Did you know that you wanted to be a model?

I didn't know that I wanted to be a model until I was walking around in New York and I got asked to do a hair show, which is funny. I guess it's this thing where hairstylists get together and it's like a convention or something. So I was like, "Oh my God, sure! Like you think I could be a model, like what?" I had long hair and I had one or two tattoos at the time. I think I had breathe and a horseshoe on the back of my neck because I'm a country girl. I went and I had this long hair, and I just had highlights, you know, I think I was wearing Polo Ralph Lauren at the time. And I went and they cut all my hair off. They were like, are you cool with whatever style we do? And I was like, um, sure. I just went up to New York. I had been there for two weeks, you know. It was right when Miley Cyrus cut her hair really short and they were like, well, we feel like you could rock it. I was like..okay. So, they cut all my hair off onstage in front of so many people. And I was like, I can't freak out! I can't see myself. There's no mirror. Then I had to walk and show my hair off. Then I got back and looked in a mirror and thought, oh my God, I guess I can start a new chapter and be whoever I want. I can leave all the anxiety behind and I can leave the agoraphobia behind. And I can be confident and be who I am and be who I want to be. And you know, be happy.

So, you haven't had long hair since then?

No, I haven't really had long hair since then. I started to grow it out. But things kept happening. I think I kept it short for a few months. I would go and get it cut and it was bleached blonde and spiky and interesting. And then I was like, okay, I'm going to grow it out. I grew it out and I had a bob with bangs. Around that time I had moved to L.A. and I was actually going to school for beauty merchandising and marketing. As that was happening people were asking me to shoot and do modeling stuff.

At this point, I still dealt with anxiety and depression, but I knew how to handle it.  And throughout this time and all these hair transformations and crazy things, I started modeling more and shortly after I shaved my head, I did a runway show. It’s funny, right before I did the runway show, Slick Woods became Slick Woods, you know, we walked it together. It was our first show together. It was so interesting to see her grow, like, that's incredible! But it was just so amazing feeling like I've come so far. Not that modeling was my goal, but just to be a part of something creative and feel good about myself and where my life is, you know? That was just huge for me. It wasn't even a huge show or anything. It was my first runway show. But I remember Janice Dickinson, I think coming up to me backstage, and she’s a huge deal, you know, and she told me, "don't fall!" And I was just like, this is crazy! I was also the shortest model walking the runway, so I was already really nervous. At that time my head was shaved and I just got my degree in beauty merchandising and marketing. I finished it, which was also insane because my parents thought I was going to go to community college, or not even school at all, and just they would support me and I would live on their couch forever because they weren't sure if I was going to overcome that point of my life and they weren't sure that I was going to, you know, gain weight and be healthy enough to live life without fainting, you know? Cause that was a real thing also.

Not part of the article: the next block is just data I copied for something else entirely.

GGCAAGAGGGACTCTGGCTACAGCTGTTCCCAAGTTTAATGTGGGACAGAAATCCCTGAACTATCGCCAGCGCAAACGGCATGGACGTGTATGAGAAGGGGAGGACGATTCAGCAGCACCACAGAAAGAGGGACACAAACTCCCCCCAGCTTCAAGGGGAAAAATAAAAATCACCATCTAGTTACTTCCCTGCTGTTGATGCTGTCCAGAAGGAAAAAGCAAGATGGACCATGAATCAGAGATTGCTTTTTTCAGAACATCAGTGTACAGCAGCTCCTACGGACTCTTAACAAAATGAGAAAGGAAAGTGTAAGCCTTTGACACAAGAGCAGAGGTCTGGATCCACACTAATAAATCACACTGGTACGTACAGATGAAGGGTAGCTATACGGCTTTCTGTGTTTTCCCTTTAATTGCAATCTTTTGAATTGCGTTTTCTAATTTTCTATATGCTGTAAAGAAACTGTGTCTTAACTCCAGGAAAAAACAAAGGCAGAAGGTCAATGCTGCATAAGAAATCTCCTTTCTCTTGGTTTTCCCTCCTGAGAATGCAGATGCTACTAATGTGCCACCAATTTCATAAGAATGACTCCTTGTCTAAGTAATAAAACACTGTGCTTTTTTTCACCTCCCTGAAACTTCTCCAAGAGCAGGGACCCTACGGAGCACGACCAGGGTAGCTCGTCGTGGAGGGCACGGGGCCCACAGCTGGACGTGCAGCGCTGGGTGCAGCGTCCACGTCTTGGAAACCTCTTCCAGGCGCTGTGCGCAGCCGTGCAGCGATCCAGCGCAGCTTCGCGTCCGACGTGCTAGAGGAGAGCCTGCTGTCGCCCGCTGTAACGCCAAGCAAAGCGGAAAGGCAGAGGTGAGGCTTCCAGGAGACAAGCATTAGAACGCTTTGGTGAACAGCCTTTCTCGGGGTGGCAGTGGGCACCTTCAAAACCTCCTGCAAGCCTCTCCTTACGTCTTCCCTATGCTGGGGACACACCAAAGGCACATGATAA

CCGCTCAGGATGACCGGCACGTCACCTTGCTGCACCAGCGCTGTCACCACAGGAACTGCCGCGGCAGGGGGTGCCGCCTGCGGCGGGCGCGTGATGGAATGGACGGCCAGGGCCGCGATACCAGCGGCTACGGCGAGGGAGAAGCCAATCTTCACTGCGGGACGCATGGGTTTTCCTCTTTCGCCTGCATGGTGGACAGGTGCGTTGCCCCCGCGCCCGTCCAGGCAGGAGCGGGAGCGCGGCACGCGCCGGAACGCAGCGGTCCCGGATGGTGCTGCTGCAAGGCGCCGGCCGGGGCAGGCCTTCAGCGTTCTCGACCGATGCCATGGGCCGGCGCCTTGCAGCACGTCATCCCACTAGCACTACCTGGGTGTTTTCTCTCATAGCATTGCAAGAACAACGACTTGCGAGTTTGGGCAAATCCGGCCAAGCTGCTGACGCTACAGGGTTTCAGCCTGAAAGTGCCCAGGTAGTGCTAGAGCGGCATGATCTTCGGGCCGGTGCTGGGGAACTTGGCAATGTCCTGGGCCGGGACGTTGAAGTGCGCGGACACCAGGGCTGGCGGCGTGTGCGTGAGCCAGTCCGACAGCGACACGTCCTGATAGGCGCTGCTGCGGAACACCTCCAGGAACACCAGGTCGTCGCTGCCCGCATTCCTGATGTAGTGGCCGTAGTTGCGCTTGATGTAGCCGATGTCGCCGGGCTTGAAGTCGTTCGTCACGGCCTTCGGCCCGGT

Ater that, my Instagram started growing and that was insane! I was thinking to myself, how am I going to grow on Instagram and gain exposure without doing something with it? I didn't want to be an Instagram girl without purpose, or a model without purpose, or a makeup artist without purpose, or anyone without purpose, because what is life without purpose, you know? So, once I started modeling and gaining a following on Instagram, there was a point where I got really lost and depressed and confused and curious as to where my life was going because I had my degree in makeup artistry, I was a makeup artist, but I was also starting to become a working model. I wasn't signed at the time but that's how I was making my money- modeling.